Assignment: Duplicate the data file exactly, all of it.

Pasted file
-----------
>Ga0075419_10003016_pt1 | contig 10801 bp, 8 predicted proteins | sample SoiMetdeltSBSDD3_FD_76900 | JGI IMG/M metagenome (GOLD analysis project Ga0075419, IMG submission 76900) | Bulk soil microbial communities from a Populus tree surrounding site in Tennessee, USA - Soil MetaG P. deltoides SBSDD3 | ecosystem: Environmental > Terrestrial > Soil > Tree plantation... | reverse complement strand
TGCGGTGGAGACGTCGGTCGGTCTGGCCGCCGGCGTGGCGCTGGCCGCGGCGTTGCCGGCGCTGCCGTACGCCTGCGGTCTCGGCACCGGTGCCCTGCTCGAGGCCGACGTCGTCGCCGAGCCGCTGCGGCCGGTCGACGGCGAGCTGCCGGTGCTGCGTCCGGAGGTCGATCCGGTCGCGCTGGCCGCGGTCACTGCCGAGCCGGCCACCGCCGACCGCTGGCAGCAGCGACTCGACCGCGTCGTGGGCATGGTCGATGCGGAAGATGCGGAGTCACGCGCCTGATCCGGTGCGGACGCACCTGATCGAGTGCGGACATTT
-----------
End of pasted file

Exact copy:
>Ga0075419_10003016_pt1 | contig 10801 bp, 8 predicted proteins | sample SoiMetdeltSBSDD3_FD_76900 | JGI IMG/M metagenome (GOLD analysis project Ga0075419, IMG submission 76900) | Bulk soil microbial communities from a Populus tree surrounding site in Tennessee, USA - Soil MetaG P. deltoides SBSDD3 | ecosystem: Environmental > Terrestrial > Soil > Tree plantation... | reverse complement strand
TGCGGTGGAGACGTCGGTCGGTCTGGCCGCCGGCGTGGCGCTGGCCGCGGCGTTGCCGGCGCTGCCGTACGCCTGCGGTCTCGGCACCGGTGCCCTGCTCGAGGCCGACGTCGTCGCCGAGCCGCTGCGGCCGGTCGACGGCGAGCTGCCGGTGCTGCGTCCGGAGGTCGATCCGGTCGCGCTGGCCGCGGTCACTGCCGAGCCGGCCACCGCCGACCGCTGGCAGCAGCGACTCGACCGCGTCGTGGGCATGGTCGATGCGGAAGATGCGGAGTCACGCGCCTGATCCGGTGCGGACGCACCTGATCGAGTGCGGACATTT